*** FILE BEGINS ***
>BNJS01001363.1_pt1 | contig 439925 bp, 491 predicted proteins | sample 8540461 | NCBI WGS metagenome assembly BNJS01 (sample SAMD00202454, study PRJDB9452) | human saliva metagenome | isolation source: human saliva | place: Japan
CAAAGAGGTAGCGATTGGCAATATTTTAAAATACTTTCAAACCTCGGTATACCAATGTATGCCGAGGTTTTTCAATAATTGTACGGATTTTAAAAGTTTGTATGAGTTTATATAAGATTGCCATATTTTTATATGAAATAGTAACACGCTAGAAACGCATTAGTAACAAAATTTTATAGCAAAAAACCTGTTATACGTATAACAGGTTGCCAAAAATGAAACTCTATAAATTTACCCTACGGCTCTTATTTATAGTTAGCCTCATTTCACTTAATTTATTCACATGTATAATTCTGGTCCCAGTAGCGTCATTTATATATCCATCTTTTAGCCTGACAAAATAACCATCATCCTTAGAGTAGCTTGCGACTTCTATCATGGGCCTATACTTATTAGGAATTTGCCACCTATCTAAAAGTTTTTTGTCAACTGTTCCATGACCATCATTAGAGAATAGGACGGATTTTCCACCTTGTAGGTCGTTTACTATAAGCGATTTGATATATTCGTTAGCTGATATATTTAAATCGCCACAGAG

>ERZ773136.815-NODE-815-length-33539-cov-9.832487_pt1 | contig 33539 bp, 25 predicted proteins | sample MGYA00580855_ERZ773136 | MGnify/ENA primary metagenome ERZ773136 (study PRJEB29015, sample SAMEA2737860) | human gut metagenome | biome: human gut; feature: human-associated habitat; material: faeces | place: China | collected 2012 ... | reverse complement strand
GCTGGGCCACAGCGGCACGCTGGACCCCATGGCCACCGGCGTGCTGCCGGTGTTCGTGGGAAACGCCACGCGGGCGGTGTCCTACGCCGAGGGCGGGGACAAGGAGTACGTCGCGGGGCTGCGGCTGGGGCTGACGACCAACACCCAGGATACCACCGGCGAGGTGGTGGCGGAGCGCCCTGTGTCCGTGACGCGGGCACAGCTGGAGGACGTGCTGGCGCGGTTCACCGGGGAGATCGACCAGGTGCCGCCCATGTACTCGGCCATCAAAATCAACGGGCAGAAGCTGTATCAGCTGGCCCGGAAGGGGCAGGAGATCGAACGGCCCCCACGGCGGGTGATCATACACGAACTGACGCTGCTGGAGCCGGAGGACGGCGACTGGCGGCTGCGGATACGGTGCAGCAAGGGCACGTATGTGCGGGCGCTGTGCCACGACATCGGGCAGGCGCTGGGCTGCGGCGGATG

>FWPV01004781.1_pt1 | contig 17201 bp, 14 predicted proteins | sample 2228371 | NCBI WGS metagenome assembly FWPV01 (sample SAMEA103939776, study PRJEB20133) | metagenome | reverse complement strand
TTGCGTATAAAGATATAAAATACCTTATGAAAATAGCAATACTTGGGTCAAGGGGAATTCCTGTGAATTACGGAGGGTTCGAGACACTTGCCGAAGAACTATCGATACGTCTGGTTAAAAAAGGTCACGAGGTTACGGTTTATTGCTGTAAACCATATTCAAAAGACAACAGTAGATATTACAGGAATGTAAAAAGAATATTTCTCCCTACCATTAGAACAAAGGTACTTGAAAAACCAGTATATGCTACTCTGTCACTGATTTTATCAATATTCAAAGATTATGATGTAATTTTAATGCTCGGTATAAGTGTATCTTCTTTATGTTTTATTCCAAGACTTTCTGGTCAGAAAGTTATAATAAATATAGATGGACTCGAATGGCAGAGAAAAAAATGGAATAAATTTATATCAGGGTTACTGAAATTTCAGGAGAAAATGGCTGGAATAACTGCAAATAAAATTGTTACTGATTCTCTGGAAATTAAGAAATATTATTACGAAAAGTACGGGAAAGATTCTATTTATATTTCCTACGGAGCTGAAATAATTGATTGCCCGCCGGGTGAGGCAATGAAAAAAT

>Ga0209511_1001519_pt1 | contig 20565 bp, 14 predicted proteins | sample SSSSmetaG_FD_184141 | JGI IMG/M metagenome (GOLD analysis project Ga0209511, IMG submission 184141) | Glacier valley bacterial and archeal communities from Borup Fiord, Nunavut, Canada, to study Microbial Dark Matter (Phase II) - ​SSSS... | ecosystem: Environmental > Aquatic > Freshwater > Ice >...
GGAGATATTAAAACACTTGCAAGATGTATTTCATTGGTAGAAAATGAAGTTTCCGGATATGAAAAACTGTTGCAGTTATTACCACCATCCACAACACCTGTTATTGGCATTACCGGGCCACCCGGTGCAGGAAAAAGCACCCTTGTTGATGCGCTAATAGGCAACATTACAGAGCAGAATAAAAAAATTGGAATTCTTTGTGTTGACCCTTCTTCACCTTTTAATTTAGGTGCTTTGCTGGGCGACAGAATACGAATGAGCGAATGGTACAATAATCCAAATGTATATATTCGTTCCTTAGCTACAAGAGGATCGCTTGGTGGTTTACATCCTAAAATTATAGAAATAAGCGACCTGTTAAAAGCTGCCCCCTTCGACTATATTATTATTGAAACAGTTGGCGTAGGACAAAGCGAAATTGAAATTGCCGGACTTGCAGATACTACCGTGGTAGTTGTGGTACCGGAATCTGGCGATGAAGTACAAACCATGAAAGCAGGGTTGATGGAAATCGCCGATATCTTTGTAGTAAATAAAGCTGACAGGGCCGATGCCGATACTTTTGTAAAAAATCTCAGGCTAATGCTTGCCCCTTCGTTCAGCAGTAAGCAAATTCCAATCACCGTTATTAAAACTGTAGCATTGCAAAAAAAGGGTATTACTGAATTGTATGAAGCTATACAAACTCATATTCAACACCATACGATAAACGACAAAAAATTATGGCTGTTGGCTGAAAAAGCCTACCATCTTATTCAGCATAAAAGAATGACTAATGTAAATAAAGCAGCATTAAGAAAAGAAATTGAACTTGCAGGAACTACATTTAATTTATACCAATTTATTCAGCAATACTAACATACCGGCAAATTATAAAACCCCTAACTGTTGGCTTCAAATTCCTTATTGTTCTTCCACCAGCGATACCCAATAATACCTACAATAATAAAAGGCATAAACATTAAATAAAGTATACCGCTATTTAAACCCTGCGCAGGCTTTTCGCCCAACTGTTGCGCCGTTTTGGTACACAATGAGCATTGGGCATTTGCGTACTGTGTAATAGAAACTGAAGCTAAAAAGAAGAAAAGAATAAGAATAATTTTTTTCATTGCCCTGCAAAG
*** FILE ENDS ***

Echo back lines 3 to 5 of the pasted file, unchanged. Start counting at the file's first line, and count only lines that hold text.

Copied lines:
>ERZ773136.815-NODE-815-length-33539-cov-9.832487_pt1 | contig 33539 bp, 25 predicted proteins | sample MGYA00580855_ERZ773136 | MGnify/ENA primary metagenome ERZ773136 (study PRJEB29015, sample SAMEA2737860) | human gut metagenome | biome: human gut; feature: human-associated habitat; material: faeces | place: China | collected 2012 ... | reverse complement strand
GCTGGGCCACAGCGGCACGCTGGACCCCATGGCCACCGGCGTGCTGCCGGTGTTCGTGGGAAACGCCACGCGGGCGGTGTCCTACGCCGAGGGCGGGGACAAGGAGTACGTCGCGGGGCTGCGGCTGGGGCTGACGACCAACACCCAGGATACCACCGGCGAGGTGGTGGCGGAGCGCCCTGTGTCCGTGACGCGGGCACAGCTGGAGGACGTGCTGGCGCGGTTCACCGGGGAGATCGACCAGGTGCCGCCCATGTACTCGGCCATCAAAATCAACGGGCAGAAGCTGTATCAGCTGGCCCGGAAGGGGCAGGAGATCGAACGGCCCCCACGGCGGGTGATCATACACGAACTGACGCTGCTGGAGCCGGAGGACGGCGACTGGCGGCTGCGGATACGGTGCAGCAAGGGCACGTATGTGCGGGCGCTGTGCCACGACATCGGGCAGGCGCTGGGCTGCGGCGGATG

>FWPV01004781.1_pt1 | contig 17201 bp, 14 predicted proteins | sample 2228371 | NCBI WGS metagenome assembly FWPV01 (sample SAMEA103939776, study PRJEB20133) | metagenome | reverse complement strand